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(en) US, On the Picket Line at Occupy Oakland

Date Sat, 17 Dec 2011 17:02:10 +0200

My experience on the picket line at the Port of Oakland during the morning shift on Monday. ---- On Monday (12 Dec.) morning, I got up at 3:45am, quickly got dressed, and traveled to the West Oakland BART station for the 5:30am march to the Port of Oakland. I exited the station about five minutes late, along with about 30 to 40 other people, which was just in time, because this was an action that required that we cover the approximately two and a half mile distance from the station to the port gates as quickly as possible. As I looked around, I was surprised by the large number of people that had congregated at such an early hour of the day. ---- The march began shortly thereafter, and I've heard estimates that there were about 1500 and 2000 people walking briskly down the wide boulevard towards the port, accompanied by the screeching woosh of BART trains entering and exiting the Transbay Tube, but around 800 to 1000 seems more likely to me, but then again, the science of estimating the size of crowds is notoriously imprecise.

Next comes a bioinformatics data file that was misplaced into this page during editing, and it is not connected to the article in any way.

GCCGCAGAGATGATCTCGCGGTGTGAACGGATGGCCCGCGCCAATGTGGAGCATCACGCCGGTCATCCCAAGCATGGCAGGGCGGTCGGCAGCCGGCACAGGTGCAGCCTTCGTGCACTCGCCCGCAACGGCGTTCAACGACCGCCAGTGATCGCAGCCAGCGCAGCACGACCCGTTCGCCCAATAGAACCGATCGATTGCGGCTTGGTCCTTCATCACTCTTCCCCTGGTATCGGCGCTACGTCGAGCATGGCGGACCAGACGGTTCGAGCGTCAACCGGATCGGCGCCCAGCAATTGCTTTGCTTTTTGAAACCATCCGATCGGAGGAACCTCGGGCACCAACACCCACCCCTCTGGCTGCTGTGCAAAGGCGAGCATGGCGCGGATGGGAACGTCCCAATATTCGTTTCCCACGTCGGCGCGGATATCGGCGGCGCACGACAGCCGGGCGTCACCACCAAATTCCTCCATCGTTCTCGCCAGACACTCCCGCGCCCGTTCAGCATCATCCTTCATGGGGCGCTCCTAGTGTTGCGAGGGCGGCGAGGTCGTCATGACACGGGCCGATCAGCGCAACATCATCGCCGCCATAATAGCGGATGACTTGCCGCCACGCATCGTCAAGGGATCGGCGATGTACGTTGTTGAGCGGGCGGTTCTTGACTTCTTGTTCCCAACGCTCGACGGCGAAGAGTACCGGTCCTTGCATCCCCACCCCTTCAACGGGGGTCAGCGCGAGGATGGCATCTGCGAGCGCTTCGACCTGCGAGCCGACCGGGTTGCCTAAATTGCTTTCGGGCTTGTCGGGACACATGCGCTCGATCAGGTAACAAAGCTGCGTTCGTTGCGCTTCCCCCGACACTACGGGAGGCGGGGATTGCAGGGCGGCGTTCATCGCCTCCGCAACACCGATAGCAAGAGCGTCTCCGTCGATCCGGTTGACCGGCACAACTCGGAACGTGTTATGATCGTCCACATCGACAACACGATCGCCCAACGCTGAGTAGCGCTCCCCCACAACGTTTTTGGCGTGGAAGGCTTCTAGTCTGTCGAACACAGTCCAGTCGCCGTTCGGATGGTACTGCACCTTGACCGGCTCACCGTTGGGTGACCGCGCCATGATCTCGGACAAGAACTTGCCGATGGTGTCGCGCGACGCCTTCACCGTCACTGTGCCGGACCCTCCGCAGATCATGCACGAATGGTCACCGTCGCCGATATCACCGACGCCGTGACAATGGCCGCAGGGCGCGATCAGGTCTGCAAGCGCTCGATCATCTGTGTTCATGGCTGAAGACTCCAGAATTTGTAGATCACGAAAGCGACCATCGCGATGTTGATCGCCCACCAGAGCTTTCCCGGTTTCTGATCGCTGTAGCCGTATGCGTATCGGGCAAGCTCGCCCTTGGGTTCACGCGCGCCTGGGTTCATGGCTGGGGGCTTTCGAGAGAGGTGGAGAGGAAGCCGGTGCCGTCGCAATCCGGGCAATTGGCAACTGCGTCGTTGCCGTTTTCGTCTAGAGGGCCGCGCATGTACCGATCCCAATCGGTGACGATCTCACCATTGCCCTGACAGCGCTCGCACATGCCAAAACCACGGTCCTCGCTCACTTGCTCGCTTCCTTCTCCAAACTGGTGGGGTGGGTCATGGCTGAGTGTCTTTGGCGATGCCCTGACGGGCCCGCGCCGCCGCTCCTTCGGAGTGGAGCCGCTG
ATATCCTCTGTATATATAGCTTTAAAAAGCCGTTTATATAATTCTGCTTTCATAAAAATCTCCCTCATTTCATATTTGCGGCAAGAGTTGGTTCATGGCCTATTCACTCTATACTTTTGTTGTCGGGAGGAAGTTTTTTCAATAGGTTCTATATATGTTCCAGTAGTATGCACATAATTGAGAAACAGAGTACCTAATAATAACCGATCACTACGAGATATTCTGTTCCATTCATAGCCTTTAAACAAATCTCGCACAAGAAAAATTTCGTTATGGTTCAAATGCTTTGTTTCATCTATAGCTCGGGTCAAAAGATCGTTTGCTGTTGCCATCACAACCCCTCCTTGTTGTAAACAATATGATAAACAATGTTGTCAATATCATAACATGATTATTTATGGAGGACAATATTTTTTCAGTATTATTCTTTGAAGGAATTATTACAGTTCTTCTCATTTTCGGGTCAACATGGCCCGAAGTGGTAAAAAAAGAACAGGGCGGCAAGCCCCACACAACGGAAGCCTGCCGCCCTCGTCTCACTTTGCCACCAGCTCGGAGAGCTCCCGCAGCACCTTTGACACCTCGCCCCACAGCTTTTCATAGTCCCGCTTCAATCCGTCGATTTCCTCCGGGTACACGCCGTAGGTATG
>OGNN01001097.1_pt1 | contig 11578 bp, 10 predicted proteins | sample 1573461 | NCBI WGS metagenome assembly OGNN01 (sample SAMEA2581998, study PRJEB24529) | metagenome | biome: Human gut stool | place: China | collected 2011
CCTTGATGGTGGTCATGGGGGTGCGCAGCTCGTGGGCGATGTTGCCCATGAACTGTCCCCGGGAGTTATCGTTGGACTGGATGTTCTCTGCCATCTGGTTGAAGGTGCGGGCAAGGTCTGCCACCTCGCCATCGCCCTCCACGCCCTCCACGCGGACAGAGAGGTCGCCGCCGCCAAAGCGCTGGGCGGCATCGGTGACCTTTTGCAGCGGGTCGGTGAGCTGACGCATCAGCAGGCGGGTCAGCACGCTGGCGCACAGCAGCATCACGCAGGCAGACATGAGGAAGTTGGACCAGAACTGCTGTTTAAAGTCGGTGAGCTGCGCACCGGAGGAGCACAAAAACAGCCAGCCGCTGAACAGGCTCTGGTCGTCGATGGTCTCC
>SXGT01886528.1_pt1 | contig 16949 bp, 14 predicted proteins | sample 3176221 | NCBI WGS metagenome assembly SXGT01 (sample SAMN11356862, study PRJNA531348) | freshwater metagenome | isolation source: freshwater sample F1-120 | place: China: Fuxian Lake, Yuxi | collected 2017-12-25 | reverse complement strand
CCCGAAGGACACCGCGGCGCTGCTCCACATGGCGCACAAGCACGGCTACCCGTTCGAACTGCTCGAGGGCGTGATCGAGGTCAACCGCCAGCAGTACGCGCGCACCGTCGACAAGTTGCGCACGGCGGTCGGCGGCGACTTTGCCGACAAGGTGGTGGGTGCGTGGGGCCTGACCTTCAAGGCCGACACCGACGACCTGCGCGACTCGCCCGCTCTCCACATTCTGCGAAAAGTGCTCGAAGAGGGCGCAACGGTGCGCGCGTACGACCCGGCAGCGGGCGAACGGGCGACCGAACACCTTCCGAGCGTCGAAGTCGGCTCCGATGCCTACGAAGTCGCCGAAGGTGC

Given that the weather was dank, mid-40s and drizzle, I was impressed. We arrived at one of the gates at about 6:15am, after having another group go to another gate. I'd say about 200 to 300 of us marched in a picket line, while another 100 or so watched and pondered the police presence, which was mild. Shortly thereafter, a couple with a young boy, probably about 4 years old, gave out some raisin cookies to us.